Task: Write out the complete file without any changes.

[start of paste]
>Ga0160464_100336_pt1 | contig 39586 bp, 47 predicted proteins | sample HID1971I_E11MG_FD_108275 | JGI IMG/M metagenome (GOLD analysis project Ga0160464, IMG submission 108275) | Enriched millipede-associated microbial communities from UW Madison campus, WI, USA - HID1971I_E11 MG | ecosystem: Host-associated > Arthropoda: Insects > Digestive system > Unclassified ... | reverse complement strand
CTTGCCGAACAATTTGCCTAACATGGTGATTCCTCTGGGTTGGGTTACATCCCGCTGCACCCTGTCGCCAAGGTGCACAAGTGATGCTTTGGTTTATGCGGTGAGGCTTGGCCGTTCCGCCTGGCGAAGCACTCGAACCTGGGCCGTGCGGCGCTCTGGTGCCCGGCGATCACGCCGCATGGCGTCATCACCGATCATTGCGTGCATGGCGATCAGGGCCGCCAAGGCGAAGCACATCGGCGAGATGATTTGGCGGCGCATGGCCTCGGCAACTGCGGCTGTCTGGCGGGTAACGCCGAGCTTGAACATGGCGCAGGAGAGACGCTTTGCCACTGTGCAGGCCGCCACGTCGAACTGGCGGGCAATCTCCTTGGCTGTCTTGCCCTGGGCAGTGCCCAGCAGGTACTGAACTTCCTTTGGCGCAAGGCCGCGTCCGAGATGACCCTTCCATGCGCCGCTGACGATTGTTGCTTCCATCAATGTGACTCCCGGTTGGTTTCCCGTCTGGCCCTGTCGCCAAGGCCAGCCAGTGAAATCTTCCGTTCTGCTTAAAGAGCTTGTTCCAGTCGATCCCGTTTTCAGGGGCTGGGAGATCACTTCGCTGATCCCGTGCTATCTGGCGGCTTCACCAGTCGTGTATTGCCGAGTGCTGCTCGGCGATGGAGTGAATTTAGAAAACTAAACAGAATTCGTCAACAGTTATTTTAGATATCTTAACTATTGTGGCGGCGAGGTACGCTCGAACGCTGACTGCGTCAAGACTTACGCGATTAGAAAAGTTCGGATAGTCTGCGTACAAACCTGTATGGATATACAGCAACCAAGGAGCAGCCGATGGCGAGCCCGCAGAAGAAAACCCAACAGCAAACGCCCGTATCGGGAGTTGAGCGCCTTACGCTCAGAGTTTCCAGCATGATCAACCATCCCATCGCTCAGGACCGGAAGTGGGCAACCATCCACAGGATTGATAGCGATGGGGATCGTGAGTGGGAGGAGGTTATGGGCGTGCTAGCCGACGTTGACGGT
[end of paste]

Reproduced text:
>Ga0160464_100336_pt1 | contig 39586 bp, 47 predicted proteins | sample HID1971I_E11MG_FD_108275 | JGI IMG/M metagenome (GOLD analysis project Ga0160464, IMG submission 108275) | Enriched millipede-associated microbial communities from UW Madison campus, WI, USA - HID1971I_E11 MG | ecosystem: Host-associated > Arthropoda: Insects > Digestive system > Unclassified ... | reverse complement strand
CTTGCCGAACAATTTGCCTAACATGGTGATTCCTCTGGGTTGGGTTACATCCCGCTGCACCCTGTCGCCAAGGTGCACAAGTGATGCTTTGGTTTATGCGGTGAGGCTTGGCCGTTCCGCCTGGCGAAGCACTCGAACCTGGGCCGTGCGGCGCTCTGGTGCCCGGCGATCACGCCGCATGGCGTCATCACCGATCATTGCGTGCATGGCGATCAGGGCCGCCAAGGCGAAGCACATCGGCGAGATGATTTGGCGGCGCATGGCCTCGGCAACTGCGGCTGTCTGGCGGGTAACGCCGAGCTTGAACATGGCGCAGGAGAGACGCTTTGCCACTGTGCAGGCCGCCACGTCGAACTGGCGGGCAATCTCCTTGGCTGTCTTGCCCTGGGCAGTGCCCAGCAGGTACTGAACTTCCTTTGGCGCAAGGCCGCGTCCGAGATGACCCTTCCATGCGCCGCTGACGATTGTTGCTTCCATCAATGTGACTCCCGGTTGGTTTCCCGTCTGGCCCTGTCGCCAAGGCCAGCCAGTGAAATCTTCCGTTCTGCTTAAAGAGCTTGTTCCAGTCGATCCCGTTTTCAGGGGCTGGGAGATCACTTCGCTGATCCCGTGCTATCTGGCGGCTTCACCAGTCGTGTATTGCCGAGTGCTGCTCGGCGATGGAGTGAATTTAGAAAACTAAACAGAATTCGTCAACAGTTATTTTAGATATCTTAACTATTGTGGCGGCGAGGTACGCTCGAACGCTGACTGCGTCAAGACTTACGCGATTAGAAAAGTTCGGATAGTCTGCGTACAAACCTGTATGGATATACAGCAACCAAGGAGCAGCCGATGGCGAGCCCGCAGAAGAAAACCCAACAGCAAACGCCCGTATCGGGAGTTGAGCGCCTTACGCTCAGAGTTTCCAGCATGATCAACCATCCCATCGCTCAGGACCGGAAGTGGGCAACCATCCACAGGATTGATAGCGATGGGGATCGTGAGTGGGAGGAGGTTATGGGCGTGCTAGCCGACGTTGACGGT